Well, a standing O for that line. Even from the side of the aisle that's talking about bringing all our troops home from Iraq. Iraq, apparently, having nothing whatsoever to do with the War on Terror.

Our cops and first responders! And our soldiers! Are they the tits, or what?

1838: Our enemies are pretty bad guys. I mean, they're nasty! And it's not just the Sunnis. Those Shia are whack, too. And there masters in Tehran. But I will protect the American people!

Even if it means warrantless wiretaps!

Oh, wait, not any more. Sorry. Carry on.

1841: What every terrorist fears most is freedom.

Yeah. Maybe. Be nice to give the a choice between their fear of freedom, and their fear of daisy cutters dropping in their laps, though.

1842: The Iraqis have a democratic government. They voted. That got the terrorists PO'd, so they're hitting back. They hate freedom, you see. That's why they're hittingn us so hard in Iraq. That's why we have to stay and fight, even though it isn't the fight we wanted.

Well, that's getting a standing ovation! But only from the Republicans.

1845: Now he's explaining the surge. Gen Peter Pace is clapping in response. Democrats sitting behind him are not.

The Iraqis know that they've got to really get serious about helping out this time.

Maybe, but I note that Moqtada al-Sadr sent his people back to participate in the government. And I suspect that the sole purpose for doing so is to prevent US troops from grabbing him. If he's not in chains when this surge is finished, then I'm not sanguine about the ultimate result.

1849:
Nothing is more important at this moment in our history to succeed in the Middle East, to succeed in Iraq, and to spare the American people from this danger.
Once again, the republicans give a standing O, but the Democrats sit on thir hands. They don't like Iraq, and don't care, ultimately, about the negative consequences from a failure there.

But, when the President says immediately after, that we need to support our troops, the Democrats join in a standing O.

So, the message from Democrats: Support our troops! Bring them home! And the subtext on Iraq: Let them all kill each other. God will know his own. Meanwhile, we'll just hunker down over here.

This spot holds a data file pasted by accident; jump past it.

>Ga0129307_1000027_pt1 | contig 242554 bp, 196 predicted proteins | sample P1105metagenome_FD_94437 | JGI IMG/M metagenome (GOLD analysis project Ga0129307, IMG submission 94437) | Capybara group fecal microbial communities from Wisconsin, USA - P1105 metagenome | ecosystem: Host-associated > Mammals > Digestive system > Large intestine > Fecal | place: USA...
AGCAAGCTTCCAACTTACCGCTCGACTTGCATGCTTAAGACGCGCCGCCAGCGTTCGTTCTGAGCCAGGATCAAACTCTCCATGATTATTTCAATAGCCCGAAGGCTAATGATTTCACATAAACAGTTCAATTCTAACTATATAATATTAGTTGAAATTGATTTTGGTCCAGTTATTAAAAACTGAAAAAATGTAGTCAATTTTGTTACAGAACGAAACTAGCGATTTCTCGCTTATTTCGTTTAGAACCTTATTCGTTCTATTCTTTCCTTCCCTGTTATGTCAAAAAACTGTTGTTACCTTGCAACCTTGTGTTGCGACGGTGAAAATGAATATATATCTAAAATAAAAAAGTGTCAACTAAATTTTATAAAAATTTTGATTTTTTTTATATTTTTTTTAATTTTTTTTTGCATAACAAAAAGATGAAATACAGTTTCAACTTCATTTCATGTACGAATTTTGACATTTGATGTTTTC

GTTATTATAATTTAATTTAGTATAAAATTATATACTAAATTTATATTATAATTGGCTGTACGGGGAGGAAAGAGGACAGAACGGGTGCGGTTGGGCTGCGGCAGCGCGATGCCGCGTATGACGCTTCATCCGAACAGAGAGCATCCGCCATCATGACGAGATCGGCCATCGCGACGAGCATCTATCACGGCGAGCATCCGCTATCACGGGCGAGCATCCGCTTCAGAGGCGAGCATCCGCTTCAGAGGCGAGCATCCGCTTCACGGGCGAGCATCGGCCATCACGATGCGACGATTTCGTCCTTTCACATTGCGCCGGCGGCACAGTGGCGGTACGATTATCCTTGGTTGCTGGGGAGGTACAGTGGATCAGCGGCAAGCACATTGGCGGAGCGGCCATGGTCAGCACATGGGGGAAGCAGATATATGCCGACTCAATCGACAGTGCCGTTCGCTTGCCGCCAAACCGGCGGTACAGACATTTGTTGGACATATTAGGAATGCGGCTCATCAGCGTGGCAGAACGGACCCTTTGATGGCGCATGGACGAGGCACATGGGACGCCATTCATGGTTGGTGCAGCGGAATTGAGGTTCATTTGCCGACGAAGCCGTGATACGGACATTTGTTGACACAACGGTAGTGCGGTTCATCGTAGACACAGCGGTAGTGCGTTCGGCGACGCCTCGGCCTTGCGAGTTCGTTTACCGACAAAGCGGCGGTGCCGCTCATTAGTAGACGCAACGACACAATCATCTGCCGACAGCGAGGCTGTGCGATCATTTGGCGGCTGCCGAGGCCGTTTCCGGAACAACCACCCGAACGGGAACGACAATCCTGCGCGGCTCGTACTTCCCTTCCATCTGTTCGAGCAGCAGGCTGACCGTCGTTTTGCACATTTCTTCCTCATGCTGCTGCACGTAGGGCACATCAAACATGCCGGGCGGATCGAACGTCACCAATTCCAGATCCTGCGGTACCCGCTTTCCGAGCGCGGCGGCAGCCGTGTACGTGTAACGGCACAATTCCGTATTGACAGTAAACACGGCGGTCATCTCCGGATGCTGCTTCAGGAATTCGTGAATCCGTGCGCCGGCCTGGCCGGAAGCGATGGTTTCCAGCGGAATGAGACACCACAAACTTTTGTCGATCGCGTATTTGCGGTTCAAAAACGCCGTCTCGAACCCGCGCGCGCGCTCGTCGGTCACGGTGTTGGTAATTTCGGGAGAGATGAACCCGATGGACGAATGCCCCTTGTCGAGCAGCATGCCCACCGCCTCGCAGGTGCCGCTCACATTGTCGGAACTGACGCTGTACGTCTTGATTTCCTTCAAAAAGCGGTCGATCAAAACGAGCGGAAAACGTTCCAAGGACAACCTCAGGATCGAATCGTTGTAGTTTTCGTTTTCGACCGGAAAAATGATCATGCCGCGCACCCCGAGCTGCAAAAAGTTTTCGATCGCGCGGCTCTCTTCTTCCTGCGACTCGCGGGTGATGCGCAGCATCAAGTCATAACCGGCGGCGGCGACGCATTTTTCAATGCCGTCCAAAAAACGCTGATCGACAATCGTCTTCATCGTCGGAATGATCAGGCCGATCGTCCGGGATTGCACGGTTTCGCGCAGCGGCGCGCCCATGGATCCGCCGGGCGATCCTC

1853: We will not allow the Iranians to develop nuclear weapons. And we're gonna clean up the North Korea nuclear mess, too.

Huh. Saying a thing does not make it so.

1855: We need to continue funding the fight against AIDS in Africa. And while we're at it, we need another $1.5 billion to reduce malaria.

But not by shipping over cannisters of DDT. Because that would be wrong. Although it would work.

1858: Now we're being treated to the obligatory introductions of ordinary citizens. And NBA stars. One of the guests, though, has that hot MILF deal happening. She's an entrepreneur of some sort, selling videos. Children's videos, unfortunately. Then there's the guy who saved the dude who fell on the subway tracks in New York. Then we get to say "hi" to a wounded soldier, and Silver Star winner. He's got quite a lot of fruit salad for an E-5 Sergeant. Earned with his own blood, too.

1902: Finally! "The state of the Union is strong!" Talk about burying the lede...

Divider

This was a fairly short speech. Not thematic. Not really anything more than a laundry list of legislation requests. The response from Congress was...polite, if restrained.

The speech itself was competently delivered, but the speech itself was missing something. One hardly got the impression from listening to it that we are, as a nation, engaged in either a monumental, perhaps existential, struggle against radical Islam. Or that our armed forces in Iraq are part of the most controversial military action in a generation, the success or failure of which depends substantially upon Congress supporting the policy they are engaged in carrying out.

It was almost as if the president realized that he had to say certain things, and said them, knowing that many people to whom he would be talking were uninterested in hearing those things. And, having checked off the box that said, "Deliver SOTU speech", he was happy to retire.

So, now let's see what the Democratic Party's response will be. le's hope it rises above the response from Gov. Tim Kaine last year. Not that that's a very high bar.

Divider

Sen. Jim Webb (D-VA) decorated Vietnam veteran, will now speak.

1916: There are two big issues: Economic justice and Iraq.

So, basically, socialism and pacifism. All right.